Self-cleaning walls, counter tops, fabrics, and even micro-robots that can walk on water may all be within reach thanks to the work of scientists at the University of Nebraska-Lincoln and at Japan's RIKEN institute.
If you ever looked in awe as insects like water striders are able to walk effortlessly on water, it's because of a property called super hydrophobia. It's been a subject studied by scientists and engineers for decades. These insects have water-resistance legs that are covered by large numbers of oriented tiny hairs (microsetae) with fine nanogrooves. With help from a wax coating on their legs, it's this physical structure that allows them to glide over the water without sinking in.
"Their legs are super hydrophobic and each leg can hold about 15 times their weight." says Xiao Cheng Zeng, Ameritas university professor of chemistry at UNL.
Now, researches are publishing some important clues in how to develop similar surfaces with super hydrophobic materials. These findings will appear in a paper to be published in the May 4-8 online edition of the Proceedings of the National Academy of Science.
Before we jump into the findings, it is first important to understand just how super hydrophobics occurs in nature.
A news item from UNL explains: "Organisms like caterpillars, water striders and the lotus achieve super hydrophobia through a two-level structure -- a hydrophobic waxy surface made super hydrophobic by the addition microscopic hair-like structures that may be covered by even smaller hairs, greatly increasing the surface area of the organism and making it impossible for water droplets to stick."
To create a similar surface, Zeng and his team turned to the super-fast supercomputer at RIKEN rather than face a slow and tedious attempt to find the right nanostructure in a lab. They designed a computer simulation to perform tens of thousands of experiments that studied how surfaces behaved under many different conditions. The UNL article writes: "Zeng and his colleagues used the RIKEN computer to "rain" virtual water droplets of different sizes and at different speeds on surfaces that had pillars of various heights and widths, and with different amounts of space between the pillars."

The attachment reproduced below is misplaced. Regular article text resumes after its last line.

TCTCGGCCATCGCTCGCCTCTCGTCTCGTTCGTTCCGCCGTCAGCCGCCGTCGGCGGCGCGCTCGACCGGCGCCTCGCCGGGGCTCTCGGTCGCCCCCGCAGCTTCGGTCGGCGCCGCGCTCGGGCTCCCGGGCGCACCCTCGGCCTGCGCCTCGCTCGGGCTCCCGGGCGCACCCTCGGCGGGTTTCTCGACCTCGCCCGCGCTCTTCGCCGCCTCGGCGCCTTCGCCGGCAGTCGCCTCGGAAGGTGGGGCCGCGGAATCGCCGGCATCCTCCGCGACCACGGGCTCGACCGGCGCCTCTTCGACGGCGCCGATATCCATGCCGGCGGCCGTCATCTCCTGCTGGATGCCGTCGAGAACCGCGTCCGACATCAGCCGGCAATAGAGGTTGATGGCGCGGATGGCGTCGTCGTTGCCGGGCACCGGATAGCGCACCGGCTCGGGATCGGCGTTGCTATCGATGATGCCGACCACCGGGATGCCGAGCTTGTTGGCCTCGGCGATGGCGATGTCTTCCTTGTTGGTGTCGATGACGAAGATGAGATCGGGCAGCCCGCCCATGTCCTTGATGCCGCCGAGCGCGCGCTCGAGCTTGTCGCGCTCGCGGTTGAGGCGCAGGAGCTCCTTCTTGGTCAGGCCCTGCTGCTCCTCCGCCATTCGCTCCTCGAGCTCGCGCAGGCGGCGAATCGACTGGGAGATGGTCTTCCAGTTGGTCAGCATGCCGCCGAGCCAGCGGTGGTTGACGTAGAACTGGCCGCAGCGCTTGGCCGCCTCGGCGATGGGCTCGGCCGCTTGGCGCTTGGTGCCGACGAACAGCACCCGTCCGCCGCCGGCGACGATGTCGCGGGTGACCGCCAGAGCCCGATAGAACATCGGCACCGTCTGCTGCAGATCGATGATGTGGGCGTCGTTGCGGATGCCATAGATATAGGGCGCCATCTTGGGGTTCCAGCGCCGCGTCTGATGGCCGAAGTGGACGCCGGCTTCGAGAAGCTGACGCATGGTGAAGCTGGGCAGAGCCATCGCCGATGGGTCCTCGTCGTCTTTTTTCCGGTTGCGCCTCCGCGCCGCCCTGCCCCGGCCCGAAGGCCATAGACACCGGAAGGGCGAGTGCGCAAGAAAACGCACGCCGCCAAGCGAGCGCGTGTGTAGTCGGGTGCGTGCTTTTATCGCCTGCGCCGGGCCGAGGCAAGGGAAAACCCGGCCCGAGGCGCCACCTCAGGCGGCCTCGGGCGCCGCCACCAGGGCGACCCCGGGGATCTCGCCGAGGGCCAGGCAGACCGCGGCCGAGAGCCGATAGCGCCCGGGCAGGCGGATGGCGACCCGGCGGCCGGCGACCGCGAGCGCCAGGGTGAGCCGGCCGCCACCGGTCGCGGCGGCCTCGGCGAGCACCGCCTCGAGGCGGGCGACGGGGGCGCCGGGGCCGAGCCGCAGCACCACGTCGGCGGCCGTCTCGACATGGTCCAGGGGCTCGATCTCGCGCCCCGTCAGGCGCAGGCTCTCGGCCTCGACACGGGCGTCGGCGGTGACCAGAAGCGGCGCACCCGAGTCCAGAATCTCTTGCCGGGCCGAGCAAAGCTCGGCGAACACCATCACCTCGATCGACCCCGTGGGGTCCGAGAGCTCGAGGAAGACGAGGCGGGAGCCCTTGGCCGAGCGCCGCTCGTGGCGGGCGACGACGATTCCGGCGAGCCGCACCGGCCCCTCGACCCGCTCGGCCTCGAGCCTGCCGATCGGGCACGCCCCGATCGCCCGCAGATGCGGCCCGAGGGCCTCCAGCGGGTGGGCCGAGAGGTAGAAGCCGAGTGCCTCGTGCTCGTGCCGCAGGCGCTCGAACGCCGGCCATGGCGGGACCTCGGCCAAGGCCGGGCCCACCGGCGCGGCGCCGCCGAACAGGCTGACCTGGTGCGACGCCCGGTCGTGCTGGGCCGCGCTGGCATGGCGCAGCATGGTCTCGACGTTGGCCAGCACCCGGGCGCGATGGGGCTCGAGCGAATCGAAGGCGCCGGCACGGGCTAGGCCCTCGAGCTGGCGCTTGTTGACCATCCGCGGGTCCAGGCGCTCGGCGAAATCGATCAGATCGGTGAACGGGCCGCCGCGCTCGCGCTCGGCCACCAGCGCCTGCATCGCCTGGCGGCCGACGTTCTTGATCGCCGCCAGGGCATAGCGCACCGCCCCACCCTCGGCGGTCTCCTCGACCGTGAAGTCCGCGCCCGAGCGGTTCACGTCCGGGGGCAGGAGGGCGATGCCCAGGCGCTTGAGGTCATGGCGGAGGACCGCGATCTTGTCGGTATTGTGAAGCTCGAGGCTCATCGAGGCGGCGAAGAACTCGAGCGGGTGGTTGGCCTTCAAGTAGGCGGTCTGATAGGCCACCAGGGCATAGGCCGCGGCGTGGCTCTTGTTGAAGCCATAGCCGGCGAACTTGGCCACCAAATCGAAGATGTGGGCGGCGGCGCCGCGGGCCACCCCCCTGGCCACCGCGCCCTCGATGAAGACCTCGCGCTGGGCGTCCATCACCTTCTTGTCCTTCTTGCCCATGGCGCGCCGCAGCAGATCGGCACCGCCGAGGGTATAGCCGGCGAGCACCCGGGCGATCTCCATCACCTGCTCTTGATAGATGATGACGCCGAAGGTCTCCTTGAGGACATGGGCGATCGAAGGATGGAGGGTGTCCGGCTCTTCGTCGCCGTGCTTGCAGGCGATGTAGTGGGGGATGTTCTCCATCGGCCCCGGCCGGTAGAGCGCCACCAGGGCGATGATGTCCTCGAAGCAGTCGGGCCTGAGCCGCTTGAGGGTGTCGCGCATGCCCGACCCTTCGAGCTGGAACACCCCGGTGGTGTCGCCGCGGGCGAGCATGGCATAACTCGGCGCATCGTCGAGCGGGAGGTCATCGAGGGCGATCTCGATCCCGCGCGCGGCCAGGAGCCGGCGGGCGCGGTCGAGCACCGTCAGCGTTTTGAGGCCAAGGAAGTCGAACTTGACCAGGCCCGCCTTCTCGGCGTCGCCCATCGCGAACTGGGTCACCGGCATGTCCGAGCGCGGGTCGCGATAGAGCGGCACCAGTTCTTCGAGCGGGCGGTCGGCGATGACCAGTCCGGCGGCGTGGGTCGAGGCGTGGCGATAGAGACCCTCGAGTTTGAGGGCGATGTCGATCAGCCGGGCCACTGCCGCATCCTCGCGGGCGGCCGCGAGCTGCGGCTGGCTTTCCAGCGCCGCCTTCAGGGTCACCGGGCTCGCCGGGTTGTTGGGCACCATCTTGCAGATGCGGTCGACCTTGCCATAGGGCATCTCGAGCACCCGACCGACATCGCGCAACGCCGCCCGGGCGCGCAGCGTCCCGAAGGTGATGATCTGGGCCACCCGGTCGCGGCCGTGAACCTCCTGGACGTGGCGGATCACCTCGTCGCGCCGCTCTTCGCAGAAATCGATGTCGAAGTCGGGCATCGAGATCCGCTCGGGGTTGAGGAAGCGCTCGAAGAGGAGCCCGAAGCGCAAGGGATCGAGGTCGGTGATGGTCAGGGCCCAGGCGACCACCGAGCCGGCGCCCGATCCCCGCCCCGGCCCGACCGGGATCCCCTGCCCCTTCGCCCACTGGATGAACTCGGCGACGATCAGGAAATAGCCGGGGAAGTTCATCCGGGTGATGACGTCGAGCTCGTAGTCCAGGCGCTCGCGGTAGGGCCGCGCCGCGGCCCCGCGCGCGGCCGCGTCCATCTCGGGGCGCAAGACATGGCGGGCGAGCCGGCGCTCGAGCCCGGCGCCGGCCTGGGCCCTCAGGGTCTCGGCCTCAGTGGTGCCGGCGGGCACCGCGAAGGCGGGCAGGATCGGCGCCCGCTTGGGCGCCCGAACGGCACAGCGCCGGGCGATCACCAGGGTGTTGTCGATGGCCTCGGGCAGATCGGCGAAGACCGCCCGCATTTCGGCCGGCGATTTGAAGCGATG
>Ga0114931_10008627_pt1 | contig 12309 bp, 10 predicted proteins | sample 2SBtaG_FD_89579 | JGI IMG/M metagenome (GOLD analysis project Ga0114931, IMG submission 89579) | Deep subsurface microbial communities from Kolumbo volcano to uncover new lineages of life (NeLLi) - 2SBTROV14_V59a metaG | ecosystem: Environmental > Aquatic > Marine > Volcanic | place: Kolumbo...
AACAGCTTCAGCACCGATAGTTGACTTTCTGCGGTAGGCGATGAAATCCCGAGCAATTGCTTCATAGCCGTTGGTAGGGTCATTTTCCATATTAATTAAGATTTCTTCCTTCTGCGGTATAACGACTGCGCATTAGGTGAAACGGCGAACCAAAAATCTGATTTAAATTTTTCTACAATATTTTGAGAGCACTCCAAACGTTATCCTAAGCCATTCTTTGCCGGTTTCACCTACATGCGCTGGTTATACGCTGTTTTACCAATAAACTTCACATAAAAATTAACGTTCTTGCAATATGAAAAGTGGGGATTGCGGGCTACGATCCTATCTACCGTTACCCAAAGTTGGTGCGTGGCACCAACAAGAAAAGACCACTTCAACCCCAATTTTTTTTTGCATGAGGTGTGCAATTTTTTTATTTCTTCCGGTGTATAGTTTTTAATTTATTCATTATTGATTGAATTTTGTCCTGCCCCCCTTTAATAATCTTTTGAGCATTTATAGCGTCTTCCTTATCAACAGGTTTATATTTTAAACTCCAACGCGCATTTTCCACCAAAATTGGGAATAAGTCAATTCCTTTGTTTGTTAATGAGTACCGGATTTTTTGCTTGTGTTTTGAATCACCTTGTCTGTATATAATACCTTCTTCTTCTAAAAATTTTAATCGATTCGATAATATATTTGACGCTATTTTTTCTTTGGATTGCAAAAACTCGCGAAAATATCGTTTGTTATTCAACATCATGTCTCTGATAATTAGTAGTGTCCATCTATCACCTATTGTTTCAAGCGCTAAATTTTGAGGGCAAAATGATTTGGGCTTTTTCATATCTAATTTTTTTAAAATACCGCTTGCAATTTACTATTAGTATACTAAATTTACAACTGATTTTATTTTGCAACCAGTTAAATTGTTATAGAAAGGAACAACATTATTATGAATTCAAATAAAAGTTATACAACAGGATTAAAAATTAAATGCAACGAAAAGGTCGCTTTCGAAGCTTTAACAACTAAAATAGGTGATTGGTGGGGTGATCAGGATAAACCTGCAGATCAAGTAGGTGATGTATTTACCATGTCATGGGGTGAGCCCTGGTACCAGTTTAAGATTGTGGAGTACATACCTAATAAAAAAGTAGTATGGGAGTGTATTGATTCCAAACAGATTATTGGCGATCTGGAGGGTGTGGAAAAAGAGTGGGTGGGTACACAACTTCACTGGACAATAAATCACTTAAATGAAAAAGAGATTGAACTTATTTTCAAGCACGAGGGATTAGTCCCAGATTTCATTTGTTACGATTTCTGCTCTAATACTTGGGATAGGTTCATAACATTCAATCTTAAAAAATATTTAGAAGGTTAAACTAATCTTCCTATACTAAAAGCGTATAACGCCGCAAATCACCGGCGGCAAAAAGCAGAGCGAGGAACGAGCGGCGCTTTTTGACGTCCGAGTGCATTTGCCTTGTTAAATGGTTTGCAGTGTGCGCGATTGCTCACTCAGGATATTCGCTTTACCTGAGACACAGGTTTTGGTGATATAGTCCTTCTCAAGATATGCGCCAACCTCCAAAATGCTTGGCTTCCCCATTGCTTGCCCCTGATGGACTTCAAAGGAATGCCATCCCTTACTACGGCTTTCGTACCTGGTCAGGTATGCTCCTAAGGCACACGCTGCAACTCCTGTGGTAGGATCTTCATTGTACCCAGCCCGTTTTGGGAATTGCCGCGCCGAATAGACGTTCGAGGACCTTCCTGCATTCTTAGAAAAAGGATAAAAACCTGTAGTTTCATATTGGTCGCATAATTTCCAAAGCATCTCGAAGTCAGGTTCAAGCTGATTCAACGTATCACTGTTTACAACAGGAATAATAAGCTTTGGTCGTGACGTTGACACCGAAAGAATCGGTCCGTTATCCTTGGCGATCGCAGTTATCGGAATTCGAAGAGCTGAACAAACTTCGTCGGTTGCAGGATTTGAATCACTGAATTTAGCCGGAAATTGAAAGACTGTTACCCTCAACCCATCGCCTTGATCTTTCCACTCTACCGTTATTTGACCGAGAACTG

With the speed of the RIKEN computer, they performed countless repetitions with highly-controlled variables until they found what they were looking for:
What they learned is that there is a critical pillar height, depending on the particular structure of the pillars and their chemical properties, beyond which water droplets cannot penetrate. If the droplet can penetrate the pillar structure and reach the waxy surface, it is in the merely hydrophobic Wenzel state (named for Robert Wenzel, who found the phenomenon in nature in 1936). If it the droplet cannot penetrate the pillars to touch the surface, the structure is in the super hydrophobic Cassie state (named for A.B.D. Cassie, who discovered it in 1942), and the droplet rolls away.
According to Zeng, "In the Cassie state, the water droplet stays on top and it can carry dirt away. In the Wenzel state, it's sort of stuck on the surface and lacks self-cleaning functionality. When you build a nanomachine -- a nanorobot -- in the future, you will want to build it so it can self-clean."
It will be interesting to see what applications may come out of this research, but as for nanorobots, it's probably a good thing someone is thinking about how to keep them clean.
Along with Zeng, Takahiro Koishi of the University of Fukui and RIKEN, Kenji Yasuoka of Keio University, and Shigenori Fujikawa and Toshikazu Ebisuzaki of RIKEN, participated in the study with help from the Nebraska Research Initiative, the Department of Energy and the National Science Foundation.